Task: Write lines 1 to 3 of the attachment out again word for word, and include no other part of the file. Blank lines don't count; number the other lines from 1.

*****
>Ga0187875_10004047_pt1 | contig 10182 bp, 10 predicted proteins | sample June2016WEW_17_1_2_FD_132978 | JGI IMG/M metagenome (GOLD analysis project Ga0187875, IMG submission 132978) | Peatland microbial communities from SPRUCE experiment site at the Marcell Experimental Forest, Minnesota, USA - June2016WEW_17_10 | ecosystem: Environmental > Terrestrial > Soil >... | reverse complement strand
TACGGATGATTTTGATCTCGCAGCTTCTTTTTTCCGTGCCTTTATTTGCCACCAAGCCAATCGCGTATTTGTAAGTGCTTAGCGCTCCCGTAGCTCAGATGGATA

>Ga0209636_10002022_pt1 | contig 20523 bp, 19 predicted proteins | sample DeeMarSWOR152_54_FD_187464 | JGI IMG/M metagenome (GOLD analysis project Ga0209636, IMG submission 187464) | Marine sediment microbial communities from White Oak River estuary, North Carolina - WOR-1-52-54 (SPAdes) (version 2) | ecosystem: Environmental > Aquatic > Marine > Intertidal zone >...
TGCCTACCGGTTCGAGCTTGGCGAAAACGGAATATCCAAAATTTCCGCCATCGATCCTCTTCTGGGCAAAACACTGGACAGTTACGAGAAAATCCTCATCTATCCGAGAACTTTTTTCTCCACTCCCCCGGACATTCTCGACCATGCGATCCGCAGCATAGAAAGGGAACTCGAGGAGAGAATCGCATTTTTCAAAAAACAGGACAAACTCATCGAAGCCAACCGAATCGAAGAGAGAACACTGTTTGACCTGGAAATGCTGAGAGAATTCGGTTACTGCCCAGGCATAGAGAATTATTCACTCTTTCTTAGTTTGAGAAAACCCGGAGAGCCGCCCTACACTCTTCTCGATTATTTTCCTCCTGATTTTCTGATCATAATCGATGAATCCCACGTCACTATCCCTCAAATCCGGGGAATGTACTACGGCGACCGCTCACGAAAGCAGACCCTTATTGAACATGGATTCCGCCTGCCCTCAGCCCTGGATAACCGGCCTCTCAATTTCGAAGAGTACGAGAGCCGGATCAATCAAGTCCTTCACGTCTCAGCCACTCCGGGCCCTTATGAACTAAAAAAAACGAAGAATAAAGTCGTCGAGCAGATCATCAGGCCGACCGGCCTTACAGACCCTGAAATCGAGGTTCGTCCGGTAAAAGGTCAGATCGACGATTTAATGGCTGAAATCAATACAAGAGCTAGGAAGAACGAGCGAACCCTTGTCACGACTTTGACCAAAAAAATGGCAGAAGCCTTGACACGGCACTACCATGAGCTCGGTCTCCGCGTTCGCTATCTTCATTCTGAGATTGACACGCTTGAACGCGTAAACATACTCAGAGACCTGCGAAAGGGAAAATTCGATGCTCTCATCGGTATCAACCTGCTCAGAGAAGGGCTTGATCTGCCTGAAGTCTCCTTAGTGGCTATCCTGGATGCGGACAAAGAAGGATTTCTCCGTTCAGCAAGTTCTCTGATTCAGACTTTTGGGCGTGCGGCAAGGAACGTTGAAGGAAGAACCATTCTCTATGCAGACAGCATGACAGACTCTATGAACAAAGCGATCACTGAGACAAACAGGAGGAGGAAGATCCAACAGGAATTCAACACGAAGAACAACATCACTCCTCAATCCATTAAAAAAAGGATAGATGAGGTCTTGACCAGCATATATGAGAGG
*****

>Ga0187875_10004047_pt1 | contig 10182 bp, 10 predicted proteins | sample June2016WEW_17_1_2_FD_132978 | JGI IMG/M metagenome (GOLD analysis project Ga0187875, IMG submission 132978) | Peatland microbial communities from SPRUCE experiment site at the Marcell Experimental Forest, Minnesota, USA - June2016WEW_17_10 | ecosystem: Environmental > Terrestrial > Soil >... | reverse complement strand
TACGGATGATTTTGATCTCGCAGCTTCTTTTTTCCGTGCCTTTATTTGCCACCAAGCCAATCGCGTATTTGTAAGTGCTTAGCGCTCCCGTAGCTCAGATGGATA

>Ga0209636_10002022_pt1 | contig 20523 bp, 19 predicted proteins | sample DeeMarSWOR152_54_FD_187464 | JGI IMG/M metagenome (GOLD analysis project Ga0209636, IMG submission 187464) | Marine sediment microbial communities from White Oak River estuary, North Carolina - WOR-1-52-54 (SPAdes) (version 2) | ecosystem: Environmental > Aquatic > Marine > Intertidal zone >...